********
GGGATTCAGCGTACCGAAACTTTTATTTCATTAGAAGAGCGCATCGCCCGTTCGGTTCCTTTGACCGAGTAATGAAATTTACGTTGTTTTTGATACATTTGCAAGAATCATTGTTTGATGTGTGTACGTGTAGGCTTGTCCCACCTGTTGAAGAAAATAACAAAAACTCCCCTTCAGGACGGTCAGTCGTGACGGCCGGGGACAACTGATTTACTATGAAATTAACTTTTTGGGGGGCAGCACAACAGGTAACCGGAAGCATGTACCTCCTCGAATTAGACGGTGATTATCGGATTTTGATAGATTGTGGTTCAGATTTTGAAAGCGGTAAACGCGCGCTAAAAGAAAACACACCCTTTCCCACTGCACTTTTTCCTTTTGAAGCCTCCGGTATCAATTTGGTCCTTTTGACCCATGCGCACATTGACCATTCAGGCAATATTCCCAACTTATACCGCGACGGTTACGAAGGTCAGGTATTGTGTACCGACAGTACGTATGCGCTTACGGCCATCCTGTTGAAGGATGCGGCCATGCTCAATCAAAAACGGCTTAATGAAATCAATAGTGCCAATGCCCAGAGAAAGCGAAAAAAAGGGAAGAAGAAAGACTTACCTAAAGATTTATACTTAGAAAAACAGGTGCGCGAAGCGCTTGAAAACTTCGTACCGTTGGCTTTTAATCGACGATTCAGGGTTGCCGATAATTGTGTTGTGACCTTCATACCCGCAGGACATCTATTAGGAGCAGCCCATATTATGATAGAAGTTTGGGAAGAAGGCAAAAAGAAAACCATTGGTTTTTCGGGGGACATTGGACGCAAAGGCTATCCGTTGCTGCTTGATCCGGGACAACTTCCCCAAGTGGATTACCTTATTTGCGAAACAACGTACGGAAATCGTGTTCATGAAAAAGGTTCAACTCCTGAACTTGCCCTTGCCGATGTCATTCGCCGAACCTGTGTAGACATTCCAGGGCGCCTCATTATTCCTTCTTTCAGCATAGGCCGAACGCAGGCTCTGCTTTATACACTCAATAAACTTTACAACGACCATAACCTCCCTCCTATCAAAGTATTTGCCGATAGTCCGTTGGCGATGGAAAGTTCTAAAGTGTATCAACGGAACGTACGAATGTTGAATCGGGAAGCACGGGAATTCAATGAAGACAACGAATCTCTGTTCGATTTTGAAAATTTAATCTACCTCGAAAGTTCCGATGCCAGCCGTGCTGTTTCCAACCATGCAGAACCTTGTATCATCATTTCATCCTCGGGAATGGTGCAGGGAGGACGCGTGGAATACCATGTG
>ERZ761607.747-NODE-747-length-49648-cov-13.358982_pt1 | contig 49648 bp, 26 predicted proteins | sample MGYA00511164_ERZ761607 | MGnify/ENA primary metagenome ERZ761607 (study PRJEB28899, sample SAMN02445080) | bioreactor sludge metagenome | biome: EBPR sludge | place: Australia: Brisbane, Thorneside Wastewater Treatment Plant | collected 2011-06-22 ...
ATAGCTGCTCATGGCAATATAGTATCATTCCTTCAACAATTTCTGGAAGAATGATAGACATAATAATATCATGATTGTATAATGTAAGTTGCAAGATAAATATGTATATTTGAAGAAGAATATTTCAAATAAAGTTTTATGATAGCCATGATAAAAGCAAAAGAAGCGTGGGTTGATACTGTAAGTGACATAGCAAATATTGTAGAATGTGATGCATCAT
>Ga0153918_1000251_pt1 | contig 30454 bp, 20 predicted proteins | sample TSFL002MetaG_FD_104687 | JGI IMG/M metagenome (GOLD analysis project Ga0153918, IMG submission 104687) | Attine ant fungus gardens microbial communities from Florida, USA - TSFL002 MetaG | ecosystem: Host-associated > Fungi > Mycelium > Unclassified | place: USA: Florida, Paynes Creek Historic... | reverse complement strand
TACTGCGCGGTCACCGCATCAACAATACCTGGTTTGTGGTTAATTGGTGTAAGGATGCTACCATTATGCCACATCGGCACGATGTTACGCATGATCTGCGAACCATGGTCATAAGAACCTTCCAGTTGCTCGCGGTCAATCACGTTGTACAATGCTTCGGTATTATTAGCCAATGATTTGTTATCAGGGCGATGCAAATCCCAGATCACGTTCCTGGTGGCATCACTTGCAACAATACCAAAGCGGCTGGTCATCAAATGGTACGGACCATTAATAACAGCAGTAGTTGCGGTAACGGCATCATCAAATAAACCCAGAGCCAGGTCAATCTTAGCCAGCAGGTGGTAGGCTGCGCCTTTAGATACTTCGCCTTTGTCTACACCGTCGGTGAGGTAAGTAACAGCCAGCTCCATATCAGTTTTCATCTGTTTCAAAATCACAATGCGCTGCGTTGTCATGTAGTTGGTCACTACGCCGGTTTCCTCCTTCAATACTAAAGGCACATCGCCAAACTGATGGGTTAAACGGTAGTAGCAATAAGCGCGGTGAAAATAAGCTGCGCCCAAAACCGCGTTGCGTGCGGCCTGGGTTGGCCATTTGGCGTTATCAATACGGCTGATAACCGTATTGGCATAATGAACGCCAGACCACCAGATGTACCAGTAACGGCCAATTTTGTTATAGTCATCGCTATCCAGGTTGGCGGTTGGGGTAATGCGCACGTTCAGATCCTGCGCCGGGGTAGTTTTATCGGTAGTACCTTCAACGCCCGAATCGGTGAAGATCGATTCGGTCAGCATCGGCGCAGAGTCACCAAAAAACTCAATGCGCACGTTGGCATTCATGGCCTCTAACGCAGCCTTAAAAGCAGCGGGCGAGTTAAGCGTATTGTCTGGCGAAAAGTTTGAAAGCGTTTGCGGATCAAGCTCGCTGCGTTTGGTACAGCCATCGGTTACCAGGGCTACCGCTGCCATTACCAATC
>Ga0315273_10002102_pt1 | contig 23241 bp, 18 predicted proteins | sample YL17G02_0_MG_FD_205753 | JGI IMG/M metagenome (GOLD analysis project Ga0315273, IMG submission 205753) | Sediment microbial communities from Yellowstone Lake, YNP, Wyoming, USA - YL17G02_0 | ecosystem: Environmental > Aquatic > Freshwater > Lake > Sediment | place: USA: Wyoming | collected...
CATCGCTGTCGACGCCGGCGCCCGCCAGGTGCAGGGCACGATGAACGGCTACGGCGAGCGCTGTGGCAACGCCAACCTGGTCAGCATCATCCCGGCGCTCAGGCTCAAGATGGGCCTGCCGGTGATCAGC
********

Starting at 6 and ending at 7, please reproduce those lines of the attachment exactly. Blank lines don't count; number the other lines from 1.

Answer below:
>Ga0315273_10002102_pt1 | contig 23241 bp, 18 predicted proteins | sample YL17G02_0_MG_FD_205753 | JGI IMG/M metagenome (GOLD analysis project Ga0315273, IMG submission 205753) | Sediment microbial communities from Yellowstone Lake, YNP, Wyoming, USA - YL17G02_0 | ecosystem: Environmental > Aquatic > Freshwater > Lake > Sediment | place: USA: Wyoming | collected...
CATCGCTGTCGACGCCGGCGCCCGCCAGGTGCAGGGCACGATGAACGGCTACGGCGAGCGCTGTGGCAACGCCAACCTGGTCAGCATCATCCCGGCGCTCAGGCTCAAGATGGGCCTGCCGGTGATCAGC